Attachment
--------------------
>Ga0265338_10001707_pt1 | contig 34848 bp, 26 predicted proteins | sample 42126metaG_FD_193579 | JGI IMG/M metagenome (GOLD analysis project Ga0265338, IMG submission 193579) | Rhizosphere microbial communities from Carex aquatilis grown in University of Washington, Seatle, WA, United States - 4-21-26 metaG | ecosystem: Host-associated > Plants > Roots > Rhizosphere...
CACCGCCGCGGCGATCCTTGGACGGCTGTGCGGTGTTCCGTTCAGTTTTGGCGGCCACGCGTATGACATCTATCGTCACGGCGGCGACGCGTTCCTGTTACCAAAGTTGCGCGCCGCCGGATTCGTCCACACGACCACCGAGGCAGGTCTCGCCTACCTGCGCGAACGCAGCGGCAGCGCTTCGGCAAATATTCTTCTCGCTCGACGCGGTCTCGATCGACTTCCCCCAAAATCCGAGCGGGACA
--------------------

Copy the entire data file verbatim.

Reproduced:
>Ga0265338_10001707_pt1 | contig 34848 bp, 26 predicted proteins | sample 42126metaG_FD_193579 | JGI IMG/M metagenome (GOLD analysis project Ga0265338, IMG submission 193579) | Rhizosphere microbial communities from Carex aquatilis grown in University of Washington, Seatle, WA, United States - 4-21-26 metaG | ecosystem: Host-associated > Plants > Roots > Rhizosphere...
CACCGCCGCGGCGATCCTTGGACGGCTGTGCGGTGTTCCGTTCAGTTTTGGCGGCCACGCGTATGACATCTATCGTCACGGCGGCGACGCGTTCCTGTTACCAAAGTTGCGCGCCGCCGGATTCGTCCACACGACCACCGAGGCAGGTCTCGCCTACCTGCGCGAACGCAGCGGCAGCGCTTCGGCAAATATTCTTCTCGCTCGACGCGGTCTCGATCGACTTCCCCCAAAATCCGAGCGGGACA